A section of the Turkish military late on Friday attempted a coup, flying warplanes over Istanbul and capital city Ankar. Turkish President Tayyip Erdogan called the move an "act of treason" and said the army must be cleansed, BBC reported. He blamed the United States-based Islamic cleric Fethullah Gülen for the attempted takeover, while addressing the people through a television channel.
Prime Minister Binali Yildirim said at least 161 people were killed in the failed coup and 1,440 wounded. He added that 2,839 members of army had been detained so far, and that among the plotters of the overthrow, around 20 were killed and 30 injured, Reuters reported. Reiterating the president's statement, Yildirim said the coup attempt had been foiled, the elected government remains in charge and that the situation was "completely under control".
As many as 2,745 judges were fired across the country for their suspected links with Gülen, state news agency Anadolu reported. US Secretary of State John Kerry said he has asked Turkey to submit evidence they have against the Islamic cleric, who is on a self-imposed exile in the country. Kerry added that they had not received a request to extradite Gülen yet, BBC reported.
Soldiers who had taken over the military headquarters have reportedly requested negotiations to surrender. Also, eight men have landed in Greece in a Turkish military helicopter and requested asylum in the country.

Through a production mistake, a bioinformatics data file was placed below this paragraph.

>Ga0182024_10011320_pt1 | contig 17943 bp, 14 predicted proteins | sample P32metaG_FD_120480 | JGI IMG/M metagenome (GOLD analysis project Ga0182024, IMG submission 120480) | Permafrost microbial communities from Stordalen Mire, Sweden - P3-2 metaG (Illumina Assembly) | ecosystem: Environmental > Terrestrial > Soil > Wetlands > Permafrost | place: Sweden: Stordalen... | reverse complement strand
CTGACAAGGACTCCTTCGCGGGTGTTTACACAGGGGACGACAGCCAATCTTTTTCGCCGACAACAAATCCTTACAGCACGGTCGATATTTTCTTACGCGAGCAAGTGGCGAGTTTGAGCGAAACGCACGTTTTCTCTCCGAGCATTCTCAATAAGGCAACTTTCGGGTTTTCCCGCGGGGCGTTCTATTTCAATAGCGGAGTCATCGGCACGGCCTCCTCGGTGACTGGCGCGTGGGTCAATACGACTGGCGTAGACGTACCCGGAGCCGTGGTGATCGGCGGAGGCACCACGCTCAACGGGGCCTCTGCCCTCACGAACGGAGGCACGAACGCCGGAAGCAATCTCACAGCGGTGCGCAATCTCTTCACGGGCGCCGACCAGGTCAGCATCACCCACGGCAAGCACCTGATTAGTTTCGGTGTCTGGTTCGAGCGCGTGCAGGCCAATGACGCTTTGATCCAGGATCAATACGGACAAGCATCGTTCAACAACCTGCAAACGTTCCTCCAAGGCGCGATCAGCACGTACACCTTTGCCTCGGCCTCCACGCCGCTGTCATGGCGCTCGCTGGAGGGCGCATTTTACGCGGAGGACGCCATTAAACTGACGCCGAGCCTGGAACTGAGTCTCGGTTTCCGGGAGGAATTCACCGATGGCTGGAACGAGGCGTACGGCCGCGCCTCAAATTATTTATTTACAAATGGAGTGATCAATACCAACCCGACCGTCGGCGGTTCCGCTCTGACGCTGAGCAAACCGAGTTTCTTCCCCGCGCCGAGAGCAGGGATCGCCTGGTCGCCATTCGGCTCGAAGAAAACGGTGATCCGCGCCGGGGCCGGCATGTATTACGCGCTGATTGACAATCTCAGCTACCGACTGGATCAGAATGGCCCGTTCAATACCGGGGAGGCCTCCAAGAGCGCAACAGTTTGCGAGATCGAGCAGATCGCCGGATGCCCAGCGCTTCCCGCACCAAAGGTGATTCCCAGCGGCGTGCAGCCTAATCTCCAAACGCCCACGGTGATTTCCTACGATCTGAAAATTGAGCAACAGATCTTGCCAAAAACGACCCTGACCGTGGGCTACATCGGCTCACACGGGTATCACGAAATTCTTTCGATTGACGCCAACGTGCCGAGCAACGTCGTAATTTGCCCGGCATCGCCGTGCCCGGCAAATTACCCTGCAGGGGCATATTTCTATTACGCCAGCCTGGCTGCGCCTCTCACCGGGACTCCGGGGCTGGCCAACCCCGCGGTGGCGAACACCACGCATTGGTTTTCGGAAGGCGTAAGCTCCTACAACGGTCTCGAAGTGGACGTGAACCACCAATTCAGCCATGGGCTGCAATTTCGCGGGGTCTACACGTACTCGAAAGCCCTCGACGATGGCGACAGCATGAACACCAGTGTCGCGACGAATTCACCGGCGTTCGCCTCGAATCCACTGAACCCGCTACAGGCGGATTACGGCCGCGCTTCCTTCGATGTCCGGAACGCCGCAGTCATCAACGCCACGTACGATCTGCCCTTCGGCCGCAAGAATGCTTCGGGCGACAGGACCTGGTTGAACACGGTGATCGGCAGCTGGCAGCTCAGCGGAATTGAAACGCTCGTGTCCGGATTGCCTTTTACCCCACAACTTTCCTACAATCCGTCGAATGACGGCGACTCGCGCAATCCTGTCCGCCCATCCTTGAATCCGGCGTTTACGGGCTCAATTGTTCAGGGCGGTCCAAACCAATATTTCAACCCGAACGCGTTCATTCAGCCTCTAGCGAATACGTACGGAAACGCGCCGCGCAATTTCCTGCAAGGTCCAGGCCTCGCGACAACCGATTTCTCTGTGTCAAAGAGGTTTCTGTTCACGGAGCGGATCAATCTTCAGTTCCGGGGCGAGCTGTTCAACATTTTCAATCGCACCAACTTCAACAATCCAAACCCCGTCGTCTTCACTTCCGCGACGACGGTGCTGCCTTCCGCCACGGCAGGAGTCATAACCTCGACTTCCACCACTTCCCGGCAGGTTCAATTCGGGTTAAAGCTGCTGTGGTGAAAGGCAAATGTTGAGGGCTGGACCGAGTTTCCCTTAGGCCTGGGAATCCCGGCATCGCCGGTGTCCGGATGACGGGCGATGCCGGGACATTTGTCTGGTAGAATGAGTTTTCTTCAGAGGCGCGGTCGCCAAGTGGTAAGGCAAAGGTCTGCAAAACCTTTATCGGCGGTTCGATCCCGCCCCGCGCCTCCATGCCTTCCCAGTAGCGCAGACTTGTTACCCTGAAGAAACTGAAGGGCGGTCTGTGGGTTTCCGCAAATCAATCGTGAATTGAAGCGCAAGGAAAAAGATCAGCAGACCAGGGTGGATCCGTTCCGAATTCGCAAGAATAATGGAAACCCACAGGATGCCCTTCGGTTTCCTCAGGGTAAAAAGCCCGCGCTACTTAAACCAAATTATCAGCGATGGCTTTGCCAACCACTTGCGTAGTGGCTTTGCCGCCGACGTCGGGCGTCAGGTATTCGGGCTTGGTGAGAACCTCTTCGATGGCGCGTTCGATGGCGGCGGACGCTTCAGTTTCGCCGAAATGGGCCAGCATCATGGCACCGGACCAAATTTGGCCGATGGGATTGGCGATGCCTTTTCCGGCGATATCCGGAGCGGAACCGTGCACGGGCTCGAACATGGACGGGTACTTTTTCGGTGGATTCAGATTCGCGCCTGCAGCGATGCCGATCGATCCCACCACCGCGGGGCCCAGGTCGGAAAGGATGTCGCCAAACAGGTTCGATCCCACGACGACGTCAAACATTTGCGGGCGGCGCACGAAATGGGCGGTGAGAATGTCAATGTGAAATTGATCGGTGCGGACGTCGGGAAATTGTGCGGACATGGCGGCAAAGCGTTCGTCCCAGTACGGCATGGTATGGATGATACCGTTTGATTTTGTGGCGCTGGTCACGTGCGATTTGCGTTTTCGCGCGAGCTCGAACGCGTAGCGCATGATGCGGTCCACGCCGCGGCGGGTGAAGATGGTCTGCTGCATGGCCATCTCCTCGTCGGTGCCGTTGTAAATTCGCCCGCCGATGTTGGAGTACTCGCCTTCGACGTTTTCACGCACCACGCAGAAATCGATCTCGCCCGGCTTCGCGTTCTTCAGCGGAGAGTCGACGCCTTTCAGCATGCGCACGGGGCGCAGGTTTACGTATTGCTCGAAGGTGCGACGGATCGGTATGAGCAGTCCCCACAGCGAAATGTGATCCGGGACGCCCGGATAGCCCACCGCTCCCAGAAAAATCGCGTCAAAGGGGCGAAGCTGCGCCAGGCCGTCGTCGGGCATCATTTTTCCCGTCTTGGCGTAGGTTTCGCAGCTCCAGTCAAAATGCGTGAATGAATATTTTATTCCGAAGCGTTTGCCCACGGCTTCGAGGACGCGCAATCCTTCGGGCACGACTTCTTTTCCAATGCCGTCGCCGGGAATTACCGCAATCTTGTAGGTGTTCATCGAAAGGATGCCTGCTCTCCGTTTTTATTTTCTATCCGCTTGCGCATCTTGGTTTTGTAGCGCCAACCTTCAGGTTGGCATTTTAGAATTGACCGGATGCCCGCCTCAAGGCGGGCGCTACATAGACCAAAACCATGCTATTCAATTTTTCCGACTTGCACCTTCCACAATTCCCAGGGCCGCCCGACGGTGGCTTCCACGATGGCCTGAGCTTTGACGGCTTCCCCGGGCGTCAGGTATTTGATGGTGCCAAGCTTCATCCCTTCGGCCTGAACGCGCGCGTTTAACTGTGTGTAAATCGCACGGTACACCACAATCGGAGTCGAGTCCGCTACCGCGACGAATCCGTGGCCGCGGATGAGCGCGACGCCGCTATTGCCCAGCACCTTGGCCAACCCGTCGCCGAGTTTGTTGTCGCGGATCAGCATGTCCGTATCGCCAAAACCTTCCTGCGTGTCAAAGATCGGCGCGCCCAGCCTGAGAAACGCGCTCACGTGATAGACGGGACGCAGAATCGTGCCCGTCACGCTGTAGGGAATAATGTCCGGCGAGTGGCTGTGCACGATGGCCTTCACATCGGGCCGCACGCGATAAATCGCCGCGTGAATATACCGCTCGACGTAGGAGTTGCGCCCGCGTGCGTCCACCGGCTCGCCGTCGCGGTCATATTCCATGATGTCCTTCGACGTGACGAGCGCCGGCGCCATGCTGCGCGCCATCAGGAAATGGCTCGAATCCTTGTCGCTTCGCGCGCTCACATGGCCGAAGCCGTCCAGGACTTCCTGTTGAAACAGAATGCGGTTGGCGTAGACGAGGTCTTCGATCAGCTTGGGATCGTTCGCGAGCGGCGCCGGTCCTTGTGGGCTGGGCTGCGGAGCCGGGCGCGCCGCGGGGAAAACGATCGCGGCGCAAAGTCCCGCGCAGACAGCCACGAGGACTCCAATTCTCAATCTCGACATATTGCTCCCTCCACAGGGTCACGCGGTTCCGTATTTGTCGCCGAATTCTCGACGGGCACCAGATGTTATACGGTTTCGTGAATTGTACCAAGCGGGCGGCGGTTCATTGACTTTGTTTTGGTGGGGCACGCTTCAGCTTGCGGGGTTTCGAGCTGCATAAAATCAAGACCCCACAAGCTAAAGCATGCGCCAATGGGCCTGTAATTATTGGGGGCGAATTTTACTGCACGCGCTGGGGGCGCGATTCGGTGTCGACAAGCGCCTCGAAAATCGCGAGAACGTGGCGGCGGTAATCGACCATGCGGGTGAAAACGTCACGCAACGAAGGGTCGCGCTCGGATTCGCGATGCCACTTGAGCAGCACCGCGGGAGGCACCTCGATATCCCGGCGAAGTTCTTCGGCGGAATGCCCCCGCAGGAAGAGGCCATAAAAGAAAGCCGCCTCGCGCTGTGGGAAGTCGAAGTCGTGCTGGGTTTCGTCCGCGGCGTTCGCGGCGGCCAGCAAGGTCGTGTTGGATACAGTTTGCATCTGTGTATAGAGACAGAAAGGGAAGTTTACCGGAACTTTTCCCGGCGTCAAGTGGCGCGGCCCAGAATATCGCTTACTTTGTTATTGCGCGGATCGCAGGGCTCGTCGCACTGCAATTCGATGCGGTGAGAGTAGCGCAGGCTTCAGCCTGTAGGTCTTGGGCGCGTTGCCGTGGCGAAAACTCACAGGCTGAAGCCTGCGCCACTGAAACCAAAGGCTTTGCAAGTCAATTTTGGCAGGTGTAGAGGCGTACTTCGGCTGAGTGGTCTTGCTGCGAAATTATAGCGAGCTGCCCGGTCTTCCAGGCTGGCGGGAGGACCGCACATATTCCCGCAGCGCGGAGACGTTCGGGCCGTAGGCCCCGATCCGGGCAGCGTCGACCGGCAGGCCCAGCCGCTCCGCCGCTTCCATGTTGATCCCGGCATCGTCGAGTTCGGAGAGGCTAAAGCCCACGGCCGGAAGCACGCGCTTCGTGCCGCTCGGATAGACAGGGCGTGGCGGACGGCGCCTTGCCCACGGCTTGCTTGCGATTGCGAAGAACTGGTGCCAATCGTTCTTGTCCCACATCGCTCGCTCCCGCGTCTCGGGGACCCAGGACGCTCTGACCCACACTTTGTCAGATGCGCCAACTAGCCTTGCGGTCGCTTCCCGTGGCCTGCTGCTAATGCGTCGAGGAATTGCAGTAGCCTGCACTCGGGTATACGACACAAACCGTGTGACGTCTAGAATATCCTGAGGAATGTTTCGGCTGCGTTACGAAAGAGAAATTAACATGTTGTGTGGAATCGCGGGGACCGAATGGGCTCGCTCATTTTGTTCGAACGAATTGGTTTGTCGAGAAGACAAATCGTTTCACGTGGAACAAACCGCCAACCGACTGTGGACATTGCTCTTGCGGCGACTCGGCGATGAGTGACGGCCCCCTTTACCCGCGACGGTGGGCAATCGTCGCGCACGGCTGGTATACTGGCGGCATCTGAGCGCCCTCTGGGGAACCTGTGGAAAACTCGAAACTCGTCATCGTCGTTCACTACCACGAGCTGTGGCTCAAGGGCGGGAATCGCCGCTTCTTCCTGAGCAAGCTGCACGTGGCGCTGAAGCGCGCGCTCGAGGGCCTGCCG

In the late hours of Friday, Turkish troops claimed they had seized power and declared martial law in the country. Soldiers took over TRT state television and ran a message, accusing the government of destroying democracy in the country. The statement said Turkey would be run by a "peace council" that would ensure the safety of its people. TRT went off air soon after and resumed broadcasting early on Saturday.
The Turkish Parliament held a meeting to discuss the coup. According to CNN, Ataturk Airport has reopened, and news channels have begun broadcasting again, after being temporarily shut down by soldiers earlier in the night. However, explosions and gunfire can still reportedly be heard.
The troop, comprising several colonels, shut down airports, two bridges over the Bosphorus waterway in Istanbul and stopped access to social media websites. Later, army tanks reportedly opened fire near Ankara's parliament building and took hostages at the military headquarters. The chief of Turkey's military staff was among the men taken hostage. By Saturday morning, Anadolu reported he was back in power.
As the events unfolded, the United States declared its support for the Erdogan government. Secretary of State John Kerry assured the country's foreign minister of "absolute support for Turkey's democratically elected, civilian government and democratic institutions".